Wednesday, June 10, 2015

Wednesday, Part IV; ObamaCare And The Supreme Court -- June 10, 2015


June 17, 2015: another story suggesting the decision has been leaked. Reuters is reporting:
As the U.S. Supreme Court prepares to rule on whether people in 34 states can continue to receive Obamacare health insurance subsidies, economists are projecting billions of dollars in lost healthcare spending for hospitals, drugstores and drugmakers if the justices say the payments are illegal.
Original Post

Elsewhere in the blog I posted this:
June 10, 2015: the tea leaves are swirling. There are two questions with regard to the ObamaCare case currently before the Supreme Court: when and what? When will the court release its decision? What will the court say? My earlier posts have always been that the best outcome would be to throw the case back to Congress.
Now, at 11:40 a.m. today we get this story from Fox News: SecHHS says the same thing: if the Supreme Court rules "against" ObamaCare, it's back to Congress to fix it.
That story answers the two questions: what the decision will be, and when it will be released.
But the answers are in the swirling tea leaves. As a reminder, President Obama spoke to the issue yesterday.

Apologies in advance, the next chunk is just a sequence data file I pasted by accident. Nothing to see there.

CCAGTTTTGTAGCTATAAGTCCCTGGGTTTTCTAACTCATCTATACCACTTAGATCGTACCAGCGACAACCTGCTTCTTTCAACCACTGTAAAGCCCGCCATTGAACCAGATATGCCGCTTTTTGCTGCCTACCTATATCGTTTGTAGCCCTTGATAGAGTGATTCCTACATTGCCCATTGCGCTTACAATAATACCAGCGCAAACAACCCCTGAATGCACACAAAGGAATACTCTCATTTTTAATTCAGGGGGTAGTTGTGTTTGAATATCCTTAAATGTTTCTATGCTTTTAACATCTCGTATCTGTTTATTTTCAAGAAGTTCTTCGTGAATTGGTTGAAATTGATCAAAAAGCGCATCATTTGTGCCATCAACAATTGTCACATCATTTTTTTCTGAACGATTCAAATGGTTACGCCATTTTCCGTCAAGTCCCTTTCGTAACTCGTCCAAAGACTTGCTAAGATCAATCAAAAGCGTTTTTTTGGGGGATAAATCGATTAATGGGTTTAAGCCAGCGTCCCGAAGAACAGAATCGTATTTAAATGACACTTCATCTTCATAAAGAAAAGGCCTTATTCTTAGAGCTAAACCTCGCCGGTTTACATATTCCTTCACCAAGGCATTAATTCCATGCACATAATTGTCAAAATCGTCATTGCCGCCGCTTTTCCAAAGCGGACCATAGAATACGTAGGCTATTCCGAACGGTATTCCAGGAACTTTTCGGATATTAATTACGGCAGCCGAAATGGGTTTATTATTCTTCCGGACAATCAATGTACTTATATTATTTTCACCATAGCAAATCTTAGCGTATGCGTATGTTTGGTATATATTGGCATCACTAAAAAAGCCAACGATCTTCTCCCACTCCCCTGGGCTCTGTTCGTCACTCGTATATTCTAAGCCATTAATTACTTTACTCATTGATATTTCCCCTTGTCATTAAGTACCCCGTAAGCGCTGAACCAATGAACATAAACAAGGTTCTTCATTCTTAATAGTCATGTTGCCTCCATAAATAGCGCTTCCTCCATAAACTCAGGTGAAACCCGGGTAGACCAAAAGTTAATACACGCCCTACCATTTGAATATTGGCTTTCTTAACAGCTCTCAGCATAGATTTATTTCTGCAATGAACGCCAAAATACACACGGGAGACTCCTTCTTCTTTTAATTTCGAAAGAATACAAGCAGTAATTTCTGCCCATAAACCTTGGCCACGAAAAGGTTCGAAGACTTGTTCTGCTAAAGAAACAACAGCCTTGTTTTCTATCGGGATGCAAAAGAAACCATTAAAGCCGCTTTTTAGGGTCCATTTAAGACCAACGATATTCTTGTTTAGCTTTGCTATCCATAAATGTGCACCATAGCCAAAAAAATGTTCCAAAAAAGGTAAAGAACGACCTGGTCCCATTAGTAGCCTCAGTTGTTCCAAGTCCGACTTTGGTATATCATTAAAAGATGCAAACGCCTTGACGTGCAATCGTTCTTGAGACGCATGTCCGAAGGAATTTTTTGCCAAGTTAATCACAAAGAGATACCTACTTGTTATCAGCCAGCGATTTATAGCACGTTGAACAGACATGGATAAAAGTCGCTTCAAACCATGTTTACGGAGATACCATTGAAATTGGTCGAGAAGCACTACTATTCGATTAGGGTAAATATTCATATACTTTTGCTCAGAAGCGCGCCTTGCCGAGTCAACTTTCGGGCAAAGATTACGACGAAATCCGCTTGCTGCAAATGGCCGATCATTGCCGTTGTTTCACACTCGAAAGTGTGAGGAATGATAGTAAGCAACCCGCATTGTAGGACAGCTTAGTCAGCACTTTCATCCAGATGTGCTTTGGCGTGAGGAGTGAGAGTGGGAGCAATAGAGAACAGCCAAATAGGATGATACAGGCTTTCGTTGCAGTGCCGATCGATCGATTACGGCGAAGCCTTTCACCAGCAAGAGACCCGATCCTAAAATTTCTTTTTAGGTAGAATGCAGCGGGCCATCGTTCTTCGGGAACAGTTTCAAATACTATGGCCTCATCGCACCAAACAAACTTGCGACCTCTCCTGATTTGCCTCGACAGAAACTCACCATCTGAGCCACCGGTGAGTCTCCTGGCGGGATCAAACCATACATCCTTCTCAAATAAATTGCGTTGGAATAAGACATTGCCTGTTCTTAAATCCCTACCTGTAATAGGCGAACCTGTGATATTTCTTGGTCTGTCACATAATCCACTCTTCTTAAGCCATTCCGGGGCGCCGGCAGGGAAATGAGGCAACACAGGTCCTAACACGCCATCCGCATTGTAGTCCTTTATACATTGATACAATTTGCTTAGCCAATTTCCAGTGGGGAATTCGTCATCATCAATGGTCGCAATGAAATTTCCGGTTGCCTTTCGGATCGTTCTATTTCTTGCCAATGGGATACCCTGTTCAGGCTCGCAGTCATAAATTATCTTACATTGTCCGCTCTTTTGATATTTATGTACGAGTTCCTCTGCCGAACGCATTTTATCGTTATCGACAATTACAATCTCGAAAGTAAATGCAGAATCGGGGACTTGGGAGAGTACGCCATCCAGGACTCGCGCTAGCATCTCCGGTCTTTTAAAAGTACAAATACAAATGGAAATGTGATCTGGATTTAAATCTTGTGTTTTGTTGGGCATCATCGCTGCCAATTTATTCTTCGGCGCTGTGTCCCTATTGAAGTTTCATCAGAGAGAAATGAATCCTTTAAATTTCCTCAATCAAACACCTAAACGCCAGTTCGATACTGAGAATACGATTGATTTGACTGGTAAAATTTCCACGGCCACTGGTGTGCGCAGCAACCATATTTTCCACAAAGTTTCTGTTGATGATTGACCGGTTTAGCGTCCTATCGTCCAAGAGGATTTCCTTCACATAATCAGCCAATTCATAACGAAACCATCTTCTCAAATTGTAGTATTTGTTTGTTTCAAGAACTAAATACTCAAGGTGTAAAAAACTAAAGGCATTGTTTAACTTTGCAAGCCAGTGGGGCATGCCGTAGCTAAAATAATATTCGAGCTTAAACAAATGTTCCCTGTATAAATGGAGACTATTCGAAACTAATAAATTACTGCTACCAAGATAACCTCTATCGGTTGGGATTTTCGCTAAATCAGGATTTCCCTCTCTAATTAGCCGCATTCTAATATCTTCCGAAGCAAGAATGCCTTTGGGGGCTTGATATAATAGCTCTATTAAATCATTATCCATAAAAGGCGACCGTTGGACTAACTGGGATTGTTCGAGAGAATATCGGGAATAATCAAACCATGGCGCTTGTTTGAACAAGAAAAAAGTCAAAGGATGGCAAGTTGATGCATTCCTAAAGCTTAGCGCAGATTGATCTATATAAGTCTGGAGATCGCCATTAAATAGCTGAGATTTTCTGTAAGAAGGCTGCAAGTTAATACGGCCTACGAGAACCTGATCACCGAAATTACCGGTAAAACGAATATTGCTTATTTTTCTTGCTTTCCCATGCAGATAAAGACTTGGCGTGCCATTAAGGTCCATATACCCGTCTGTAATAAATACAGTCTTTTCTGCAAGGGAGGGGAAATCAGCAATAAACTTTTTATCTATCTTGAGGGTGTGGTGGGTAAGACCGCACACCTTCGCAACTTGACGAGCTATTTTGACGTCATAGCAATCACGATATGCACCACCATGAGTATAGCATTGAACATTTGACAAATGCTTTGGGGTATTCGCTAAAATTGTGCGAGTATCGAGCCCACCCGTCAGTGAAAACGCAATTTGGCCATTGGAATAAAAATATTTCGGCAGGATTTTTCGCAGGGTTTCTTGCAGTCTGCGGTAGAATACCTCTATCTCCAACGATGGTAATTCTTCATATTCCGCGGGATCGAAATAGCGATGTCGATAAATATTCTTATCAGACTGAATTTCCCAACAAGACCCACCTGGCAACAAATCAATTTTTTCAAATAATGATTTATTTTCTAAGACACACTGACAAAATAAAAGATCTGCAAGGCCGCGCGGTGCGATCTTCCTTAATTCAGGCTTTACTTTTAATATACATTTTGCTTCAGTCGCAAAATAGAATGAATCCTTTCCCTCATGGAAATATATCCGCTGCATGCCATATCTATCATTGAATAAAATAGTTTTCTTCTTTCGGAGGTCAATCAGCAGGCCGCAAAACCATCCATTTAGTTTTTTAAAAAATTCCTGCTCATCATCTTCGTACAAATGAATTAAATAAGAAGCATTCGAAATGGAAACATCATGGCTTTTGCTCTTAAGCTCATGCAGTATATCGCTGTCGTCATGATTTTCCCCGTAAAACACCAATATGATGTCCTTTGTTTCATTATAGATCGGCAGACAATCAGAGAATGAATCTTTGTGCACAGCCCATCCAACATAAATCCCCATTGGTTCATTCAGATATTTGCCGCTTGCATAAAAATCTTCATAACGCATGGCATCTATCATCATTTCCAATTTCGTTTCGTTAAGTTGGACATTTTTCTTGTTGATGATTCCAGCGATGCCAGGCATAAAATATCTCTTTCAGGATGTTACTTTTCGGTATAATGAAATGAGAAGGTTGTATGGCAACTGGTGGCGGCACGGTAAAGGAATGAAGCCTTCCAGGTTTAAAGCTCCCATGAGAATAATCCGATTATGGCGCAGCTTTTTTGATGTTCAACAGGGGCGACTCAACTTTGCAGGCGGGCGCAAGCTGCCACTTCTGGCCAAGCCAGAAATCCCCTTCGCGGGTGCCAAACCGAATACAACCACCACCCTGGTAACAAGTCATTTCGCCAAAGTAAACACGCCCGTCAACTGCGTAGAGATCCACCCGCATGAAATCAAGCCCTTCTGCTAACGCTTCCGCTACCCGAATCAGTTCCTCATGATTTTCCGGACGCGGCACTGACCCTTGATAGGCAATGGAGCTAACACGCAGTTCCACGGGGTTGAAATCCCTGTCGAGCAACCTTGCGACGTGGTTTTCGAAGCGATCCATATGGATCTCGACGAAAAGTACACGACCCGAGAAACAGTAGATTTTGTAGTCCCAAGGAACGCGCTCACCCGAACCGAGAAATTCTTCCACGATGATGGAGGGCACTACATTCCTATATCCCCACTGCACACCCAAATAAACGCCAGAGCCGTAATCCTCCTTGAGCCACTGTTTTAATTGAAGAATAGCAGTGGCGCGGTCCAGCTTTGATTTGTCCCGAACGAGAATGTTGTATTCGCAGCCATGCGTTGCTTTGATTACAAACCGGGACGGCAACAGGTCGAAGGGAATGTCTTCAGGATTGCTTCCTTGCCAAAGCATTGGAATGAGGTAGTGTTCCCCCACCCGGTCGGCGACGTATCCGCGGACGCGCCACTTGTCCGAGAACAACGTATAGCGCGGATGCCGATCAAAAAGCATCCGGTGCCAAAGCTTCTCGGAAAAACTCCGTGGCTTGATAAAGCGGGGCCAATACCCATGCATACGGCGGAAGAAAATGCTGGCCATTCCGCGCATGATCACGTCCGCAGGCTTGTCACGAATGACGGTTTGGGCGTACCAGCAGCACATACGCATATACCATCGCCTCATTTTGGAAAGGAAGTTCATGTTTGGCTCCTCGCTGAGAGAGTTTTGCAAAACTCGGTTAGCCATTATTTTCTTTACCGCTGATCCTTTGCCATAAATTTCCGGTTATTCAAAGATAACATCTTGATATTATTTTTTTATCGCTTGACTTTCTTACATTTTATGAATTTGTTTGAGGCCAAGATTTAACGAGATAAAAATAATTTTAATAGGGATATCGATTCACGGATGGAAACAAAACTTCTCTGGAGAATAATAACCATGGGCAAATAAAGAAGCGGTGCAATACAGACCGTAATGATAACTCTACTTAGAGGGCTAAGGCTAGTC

Wednesday, Part III -- Quickies, Market Surges -- June 10, 2015

This is not an investment site. Do not make any investment or financial decisions based on what you read here or what you think you may have read here.
  • Market: up 175 185 280 points in early trading. Crude oil up another 2% after a 3% gain yesterday.
  • Fed Ex is up almost $2.00 and trading near its 52-week high. It raised its dividend 25%. Hardly looks like a company worried about a recession. My hunch is that FedEx, USPS, and UPS are growing on the backs of Amazon -- faster and faster delivery times requested by their customers.
  • UPS up a bit today; well off its highs but still not doing so badly, I suppose
  • Netflix, already high, surges 5%; may split
Greece. I always said that Merkel would cave. Bloomberg Business reports that Germany is ready to cave. Is this why the market is up 185 280 points?
Chancellor Angela Merkel’s government may be satisfied with Greece committing to at least one economic reform sought by creditors to open the door to bailout funds, according to two people familiar with Germany’s position.
While the Germans still insist on a package of steps that includes higher taxes, state asset sales and less generous retirement benefits, they may settle for a clear commitment by the Greek government to a measure up front to unlock aid, said the people, who asked not to be identified discussing the government’s negotiating stance.
With Greece’s aid program set to expire on June 30 and no deal in sight, the comments reflect more German flexibility than the government’s public statements. Merkel and French President Francois Hollande may hold talks with Greek Prime Minister Alexis Tsipras on the sidelines of a European Union summit on Wednesday to try to break the impasse.
Tesla, from The Los Angeles Times:
Musk also disclosed that a much publicized effort to allow people to pull into roadside stations and swap a spent battery for a fully charged one has not worked out.